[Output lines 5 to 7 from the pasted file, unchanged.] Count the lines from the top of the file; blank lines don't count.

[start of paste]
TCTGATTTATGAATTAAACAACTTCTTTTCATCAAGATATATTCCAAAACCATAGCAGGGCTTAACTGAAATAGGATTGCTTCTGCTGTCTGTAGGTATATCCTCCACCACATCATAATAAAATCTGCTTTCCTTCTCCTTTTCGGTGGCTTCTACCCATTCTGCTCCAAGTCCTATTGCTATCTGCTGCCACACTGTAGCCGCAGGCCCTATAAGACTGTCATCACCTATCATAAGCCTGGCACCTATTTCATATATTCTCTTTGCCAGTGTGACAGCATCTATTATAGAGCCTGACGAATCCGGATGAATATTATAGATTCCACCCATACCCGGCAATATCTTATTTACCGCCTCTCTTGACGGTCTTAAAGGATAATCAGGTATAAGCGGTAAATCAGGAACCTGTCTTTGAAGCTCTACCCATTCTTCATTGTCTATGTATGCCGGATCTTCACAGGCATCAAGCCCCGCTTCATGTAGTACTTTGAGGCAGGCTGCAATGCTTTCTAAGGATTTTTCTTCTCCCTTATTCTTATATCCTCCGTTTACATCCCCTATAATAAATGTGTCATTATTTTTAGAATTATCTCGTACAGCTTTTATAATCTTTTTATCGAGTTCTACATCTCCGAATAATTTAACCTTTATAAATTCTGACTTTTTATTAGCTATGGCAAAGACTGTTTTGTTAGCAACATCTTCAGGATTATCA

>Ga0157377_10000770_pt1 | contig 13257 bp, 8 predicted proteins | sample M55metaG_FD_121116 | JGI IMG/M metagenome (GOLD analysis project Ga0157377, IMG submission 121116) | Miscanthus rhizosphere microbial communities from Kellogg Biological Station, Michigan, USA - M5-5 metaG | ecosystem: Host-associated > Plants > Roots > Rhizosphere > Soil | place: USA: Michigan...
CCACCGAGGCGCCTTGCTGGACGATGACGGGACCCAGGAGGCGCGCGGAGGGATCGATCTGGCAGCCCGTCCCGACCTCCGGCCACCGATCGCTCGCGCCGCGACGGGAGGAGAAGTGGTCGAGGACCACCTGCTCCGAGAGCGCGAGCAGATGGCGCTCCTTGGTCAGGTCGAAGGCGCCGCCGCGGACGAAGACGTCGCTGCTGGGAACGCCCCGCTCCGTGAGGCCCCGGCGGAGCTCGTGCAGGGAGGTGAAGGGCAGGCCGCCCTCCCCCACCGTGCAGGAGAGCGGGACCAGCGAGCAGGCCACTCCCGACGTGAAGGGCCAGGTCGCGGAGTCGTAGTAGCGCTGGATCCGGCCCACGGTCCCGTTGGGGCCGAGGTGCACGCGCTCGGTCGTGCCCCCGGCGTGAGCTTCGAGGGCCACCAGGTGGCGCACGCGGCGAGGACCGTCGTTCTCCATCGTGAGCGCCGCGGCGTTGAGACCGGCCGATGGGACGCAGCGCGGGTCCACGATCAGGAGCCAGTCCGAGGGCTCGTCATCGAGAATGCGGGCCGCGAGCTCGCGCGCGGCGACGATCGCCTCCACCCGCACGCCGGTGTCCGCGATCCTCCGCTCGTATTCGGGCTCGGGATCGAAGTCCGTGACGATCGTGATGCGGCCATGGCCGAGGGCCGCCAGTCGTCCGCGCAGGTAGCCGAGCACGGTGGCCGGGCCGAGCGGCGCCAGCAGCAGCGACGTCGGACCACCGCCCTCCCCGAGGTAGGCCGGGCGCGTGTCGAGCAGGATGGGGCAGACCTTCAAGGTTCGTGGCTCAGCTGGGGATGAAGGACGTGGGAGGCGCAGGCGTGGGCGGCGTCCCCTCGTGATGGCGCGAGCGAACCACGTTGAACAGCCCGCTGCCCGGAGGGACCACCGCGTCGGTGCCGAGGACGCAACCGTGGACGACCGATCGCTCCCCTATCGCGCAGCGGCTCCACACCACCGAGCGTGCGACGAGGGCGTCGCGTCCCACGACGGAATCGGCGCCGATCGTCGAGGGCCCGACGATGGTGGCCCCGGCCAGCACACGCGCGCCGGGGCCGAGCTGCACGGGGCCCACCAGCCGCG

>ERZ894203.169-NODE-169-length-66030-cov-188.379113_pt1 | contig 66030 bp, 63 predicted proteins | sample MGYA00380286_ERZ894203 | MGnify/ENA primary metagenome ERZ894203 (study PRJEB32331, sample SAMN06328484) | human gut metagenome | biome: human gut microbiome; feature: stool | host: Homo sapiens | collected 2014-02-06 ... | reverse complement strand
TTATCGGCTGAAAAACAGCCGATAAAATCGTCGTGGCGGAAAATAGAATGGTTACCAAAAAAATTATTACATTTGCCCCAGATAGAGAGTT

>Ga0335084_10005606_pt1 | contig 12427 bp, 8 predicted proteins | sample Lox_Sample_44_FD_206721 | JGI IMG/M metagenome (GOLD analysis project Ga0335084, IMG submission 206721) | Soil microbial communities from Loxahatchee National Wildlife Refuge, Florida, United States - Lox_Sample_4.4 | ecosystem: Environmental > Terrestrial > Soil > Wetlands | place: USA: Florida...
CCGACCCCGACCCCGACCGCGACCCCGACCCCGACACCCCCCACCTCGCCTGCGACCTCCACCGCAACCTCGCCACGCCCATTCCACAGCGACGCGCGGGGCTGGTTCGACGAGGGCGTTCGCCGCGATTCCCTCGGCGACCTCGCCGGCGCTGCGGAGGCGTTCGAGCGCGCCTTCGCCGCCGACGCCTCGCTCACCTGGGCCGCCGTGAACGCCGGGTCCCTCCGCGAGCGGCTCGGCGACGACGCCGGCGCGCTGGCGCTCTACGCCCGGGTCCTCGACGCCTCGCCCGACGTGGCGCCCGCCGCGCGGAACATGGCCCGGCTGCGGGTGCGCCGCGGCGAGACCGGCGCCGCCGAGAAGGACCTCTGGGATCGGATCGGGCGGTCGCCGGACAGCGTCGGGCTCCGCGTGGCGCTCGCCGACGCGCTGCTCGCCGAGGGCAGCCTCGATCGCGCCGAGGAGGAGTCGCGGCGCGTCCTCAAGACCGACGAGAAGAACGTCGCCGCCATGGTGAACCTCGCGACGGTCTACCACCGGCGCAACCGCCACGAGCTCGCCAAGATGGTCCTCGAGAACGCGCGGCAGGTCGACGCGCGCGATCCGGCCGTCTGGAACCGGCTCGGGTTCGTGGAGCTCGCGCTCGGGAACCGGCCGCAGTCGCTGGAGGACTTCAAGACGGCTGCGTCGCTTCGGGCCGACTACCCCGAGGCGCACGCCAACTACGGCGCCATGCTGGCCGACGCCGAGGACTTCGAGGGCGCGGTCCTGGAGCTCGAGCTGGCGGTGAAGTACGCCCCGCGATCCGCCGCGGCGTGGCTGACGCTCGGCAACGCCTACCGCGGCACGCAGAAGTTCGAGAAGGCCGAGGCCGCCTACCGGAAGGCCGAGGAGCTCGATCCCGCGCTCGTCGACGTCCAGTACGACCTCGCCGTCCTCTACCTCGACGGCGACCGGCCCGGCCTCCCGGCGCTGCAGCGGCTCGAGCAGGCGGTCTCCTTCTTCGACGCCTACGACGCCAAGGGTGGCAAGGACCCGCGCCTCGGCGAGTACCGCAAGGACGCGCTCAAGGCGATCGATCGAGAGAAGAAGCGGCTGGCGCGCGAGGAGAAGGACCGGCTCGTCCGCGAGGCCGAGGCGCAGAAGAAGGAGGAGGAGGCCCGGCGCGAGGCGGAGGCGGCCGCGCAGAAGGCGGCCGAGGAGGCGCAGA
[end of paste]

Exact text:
TTATCGGCTGAAAAACAGCCGATAAAATCGTCGTGGCGGAAAATAGAATGGTTACCAAAAAAATTATTACATTTGCCCCAGATAGAGAGTT

>Ga0335084_10005606_pt1 | contig 12427 bp, 8 predicted proteins | sample Lox_Sample_44_FD_206721 | JGI IMG/M metagenome (GOLD analysis project Ga0335084, IMG submission 206721) | Soil microbial communities from Loxahatchee National Wildlife Refuge, Florida, United States - Lox_Sample_4.4 | ecosystem: Environmental > Terrestrial > Soil > Wetlands | place: USA: Florida...
CCGACCCCGACCCCGACCGCGACCCCGACCCCGACACCCCCCACCTCGCCTGCGACCTCCACCGCAACCTCGCCACGCCCATTCCACAGCGACGCGCGGGGCTGGTTCGACGAGGGCGTTCGCCGCGATTCCCTCGGCGACCTCGCCGGCGCTGCGGAGGCGTTCGAGCGCGCCTTCGCCGCCGACGCCTCGCTCACCTGGGCCGCCGTGAACGCCGGGTCCCTCCGCGAGCGGCTCGGCGACGACGCCGGCGCGCTGGCGCTCTACGCCCGGGTCCTCGACGCCTCGCCCGACGTGGCGCCCGCCGCGCGGAACATGGCCCGGCTGCGGGTGCGCCGCGGCGAGACCGGCGCCGCCGAGAAGGACCTCTGGGATCGGATCGGGCGGTCGCCGGACAGCGTCGGGCTCCGCGTGGCGCTCGCCGACGCGCTGCTCGCCGAGGGCAGCCTCGATCGCGCCGAGGAGGAGTCGCGGCGCGTCCTCAAGACCGACGAGAAGAACGTCGCCGCCATGGTGAACCTCGCGACGGTCTACCACCGGCGCAACCGCCACGAGCTCGCCAAGATGGTCCTCGAGAACGCGCGGCAGGTCGACGCGCGCGATCCGGCCGTCTGGAACCGGCTCGGGTTCGTGGAGCTCGCGCTCGGGAACCGGCCGCAGTCGCTGGAGGACTTCAAGACGGCTGCGTCGCTTCGGGCCGACTACCCCGAGGCGCACGCCAACTACGGCGCCATGCTGGCCGACGCCGAGGACTTCGAGGGCGCGGTCCTGGAGCTCGAGCTGGCGGTGAAGTACGCCCCGCGATCCGCCGCGGCGTGGCTGACGCTCGGCAACGCCTACCGCGGCACGCAGAAGTTCGAGAAGGCCGAGGCCGCCTACCGGAAGGCCGAGGAGCTCGATCCCGCGCTCGTCGACGTCCAGTACGACCTCGCCGTCCTCTACCTCGACGGCGACCGGCCCGGCCTCCCGGCGCTGCAGCGGCTCGAGCAGGCGGTCTCCTTCTTCGACGCCTACGACGCCAAGGGTGGCAAGGACCCGCGCCTCGGCGAGTACCGCAAGGACGCGCTCAAGGCGATCGATCGAGAGAAGAAGCGGCTGGCGCGCGAGGAGAAGGACCGGCTCGTCCGCGAGGCCGAGGCGCAGAAGAAGGAGGAGGAGGCCCGGCGCGAGGCGGAGGCGGCCGCGCAGAAGGCGGCCGAGGAGGCGCAGA